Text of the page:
Make way while the sun shines

Democrats are probably right to think that widespread antipathy towards Mr Trump, who has alienated much of the donor class of his own party, would paper over some of Mr Biden’s vulnerabilities. But the contrast with Ron DeSantis, the 44-year-old Republican governor of Florida who is closer in age to some of the president’s grandchildren, would be particularly extreme. And highly visible: unlike the campaign of 2020, which was largely conducted in lockdown, the coming race will require strenuous campaigning.

There is precedent for a president reneging on a re-election pledge, but it is not a happy one. In 1968, after a disappointing show in the New Hampshire primaries, Lyndon Johnson dropped his campaign for another term just eight months before the presidential election—which his party subsequently lost to Richard Nixon. Still, an open primary might not be as catastrophic as some Democrats fear.

When evaluating a party’s presidential bench, conventional wisdom tends to focus on those who campaigned in the previous election. Most of those also-ran Democrats—such as Pete Buttigieg, now transportation secretary, and Elizabeth Warren, a Massachusetts senator—do not inspire much confidence as contenders. Ms Harris’s standing is so dismal that she would not freeze the field as Mrs Clinton did in 2016. That leaves room for alternatives.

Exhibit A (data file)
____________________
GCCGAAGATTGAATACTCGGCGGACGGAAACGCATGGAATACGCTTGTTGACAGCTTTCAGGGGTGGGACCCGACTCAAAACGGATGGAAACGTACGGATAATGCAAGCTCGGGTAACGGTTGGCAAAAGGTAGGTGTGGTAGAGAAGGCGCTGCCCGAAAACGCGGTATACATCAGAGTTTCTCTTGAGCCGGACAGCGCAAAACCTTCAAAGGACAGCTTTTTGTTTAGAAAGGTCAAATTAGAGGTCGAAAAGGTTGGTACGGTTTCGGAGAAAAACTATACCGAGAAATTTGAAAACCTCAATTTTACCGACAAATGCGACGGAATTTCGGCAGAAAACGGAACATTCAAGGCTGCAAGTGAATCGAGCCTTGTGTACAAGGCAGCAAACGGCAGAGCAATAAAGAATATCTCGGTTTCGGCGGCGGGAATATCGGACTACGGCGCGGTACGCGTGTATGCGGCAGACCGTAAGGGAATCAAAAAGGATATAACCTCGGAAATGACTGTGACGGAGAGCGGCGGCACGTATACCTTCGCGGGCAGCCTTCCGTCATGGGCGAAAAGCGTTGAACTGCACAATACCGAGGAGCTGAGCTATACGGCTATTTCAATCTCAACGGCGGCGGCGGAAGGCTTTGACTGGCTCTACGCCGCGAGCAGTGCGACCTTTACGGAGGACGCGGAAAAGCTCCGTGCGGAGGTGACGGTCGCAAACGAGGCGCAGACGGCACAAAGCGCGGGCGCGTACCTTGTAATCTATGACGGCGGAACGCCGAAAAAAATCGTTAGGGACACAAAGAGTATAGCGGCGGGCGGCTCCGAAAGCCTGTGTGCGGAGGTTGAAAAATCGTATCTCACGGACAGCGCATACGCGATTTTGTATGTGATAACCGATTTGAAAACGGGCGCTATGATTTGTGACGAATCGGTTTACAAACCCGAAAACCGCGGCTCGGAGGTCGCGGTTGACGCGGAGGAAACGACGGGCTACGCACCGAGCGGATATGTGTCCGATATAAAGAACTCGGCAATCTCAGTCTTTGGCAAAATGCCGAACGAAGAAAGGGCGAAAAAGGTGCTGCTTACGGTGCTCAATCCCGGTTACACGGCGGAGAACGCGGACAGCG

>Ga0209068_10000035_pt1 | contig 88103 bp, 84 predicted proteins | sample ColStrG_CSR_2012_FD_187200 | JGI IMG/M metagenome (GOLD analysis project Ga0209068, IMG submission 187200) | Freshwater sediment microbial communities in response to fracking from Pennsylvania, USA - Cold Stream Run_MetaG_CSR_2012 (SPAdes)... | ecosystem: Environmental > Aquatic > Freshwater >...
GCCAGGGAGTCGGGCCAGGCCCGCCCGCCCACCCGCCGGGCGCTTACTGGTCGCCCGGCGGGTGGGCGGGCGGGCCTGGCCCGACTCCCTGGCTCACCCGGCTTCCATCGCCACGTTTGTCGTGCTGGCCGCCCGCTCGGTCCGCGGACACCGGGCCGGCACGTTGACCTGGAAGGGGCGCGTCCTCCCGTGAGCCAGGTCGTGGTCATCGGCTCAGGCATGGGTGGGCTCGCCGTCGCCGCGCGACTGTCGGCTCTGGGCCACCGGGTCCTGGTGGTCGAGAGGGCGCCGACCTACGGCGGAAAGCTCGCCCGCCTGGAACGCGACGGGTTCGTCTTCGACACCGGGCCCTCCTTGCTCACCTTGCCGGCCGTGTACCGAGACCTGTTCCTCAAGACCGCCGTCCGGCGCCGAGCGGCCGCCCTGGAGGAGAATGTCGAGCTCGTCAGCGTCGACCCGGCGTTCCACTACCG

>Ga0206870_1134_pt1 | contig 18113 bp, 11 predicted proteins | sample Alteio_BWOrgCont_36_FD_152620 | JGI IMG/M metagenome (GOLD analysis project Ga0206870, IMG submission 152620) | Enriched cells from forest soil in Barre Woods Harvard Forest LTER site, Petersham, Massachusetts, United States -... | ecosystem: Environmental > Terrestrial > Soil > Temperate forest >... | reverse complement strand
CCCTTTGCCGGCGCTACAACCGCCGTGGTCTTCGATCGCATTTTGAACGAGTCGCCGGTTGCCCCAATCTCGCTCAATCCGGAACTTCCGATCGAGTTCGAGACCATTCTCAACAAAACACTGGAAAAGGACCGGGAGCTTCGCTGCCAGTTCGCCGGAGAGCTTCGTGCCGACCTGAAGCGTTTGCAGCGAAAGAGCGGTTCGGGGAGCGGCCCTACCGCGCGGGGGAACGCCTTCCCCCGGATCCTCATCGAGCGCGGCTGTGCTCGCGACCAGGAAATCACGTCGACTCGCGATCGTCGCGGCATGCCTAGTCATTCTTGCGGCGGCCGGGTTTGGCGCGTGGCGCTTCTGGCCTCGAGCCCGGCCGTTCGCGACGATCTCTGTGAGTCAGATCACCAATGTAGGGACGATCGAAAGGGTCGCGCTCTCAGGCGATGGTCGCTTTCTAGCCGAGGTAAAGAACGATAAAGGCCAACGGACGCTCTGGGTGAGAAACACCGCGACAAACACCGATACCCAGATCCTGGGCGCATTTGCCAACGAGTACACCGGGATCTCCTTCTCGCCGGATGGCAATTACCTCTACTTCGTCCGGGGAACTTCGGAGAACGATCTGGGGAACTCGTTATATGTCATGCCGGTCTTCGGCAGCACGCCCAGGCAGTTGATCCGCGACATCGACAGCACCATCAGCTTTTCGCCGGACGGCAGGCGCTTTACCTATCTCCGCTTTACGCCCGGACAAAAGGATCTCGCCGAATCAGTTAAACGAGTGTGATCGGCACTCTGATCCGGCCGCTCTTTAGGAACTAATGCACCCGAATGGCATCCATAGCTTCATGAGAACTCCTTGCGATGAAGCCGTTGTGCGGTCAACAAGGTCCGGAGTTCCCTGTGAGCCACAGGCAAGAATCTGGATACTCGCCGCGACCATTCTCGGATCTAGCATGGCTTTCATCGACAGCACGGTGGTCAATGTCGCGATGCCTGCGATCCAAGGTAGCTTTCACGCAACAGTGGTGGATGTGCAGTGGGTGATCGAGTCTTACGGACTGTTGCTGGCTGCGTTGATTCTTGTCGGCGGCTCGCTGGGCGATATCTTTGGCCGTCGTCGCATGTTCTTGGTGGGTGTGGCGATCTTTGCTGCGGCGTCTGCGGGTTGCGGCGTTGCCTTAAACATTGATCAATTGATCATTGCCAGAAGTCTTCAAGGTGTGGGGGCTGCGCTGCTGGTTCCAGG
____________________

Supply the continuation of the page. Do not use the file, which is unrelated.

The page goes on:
As Democrats have moved away from the progressive stances that were voguish in 2020 and back towards the centre, a crop of state governors, who tend to be more pragmatic than senators, appear more compelling. Rather than opting for progressives like Gavin Newsom in California or J.B. Pritzker in Illinois—both of whom have been unsubtly signalling that they are keen to run for president—Democrats could plump for Gretchen Whitmer, who just won handy re-election in an important Midwestern swing state, Michigan. The newly elected governors of Pennsylvania and Maryland, Josh Shapiro and Wes Moore, are both gifted speakers. Jared Polis, the freethinking governor of Colorado, is an effective tactician.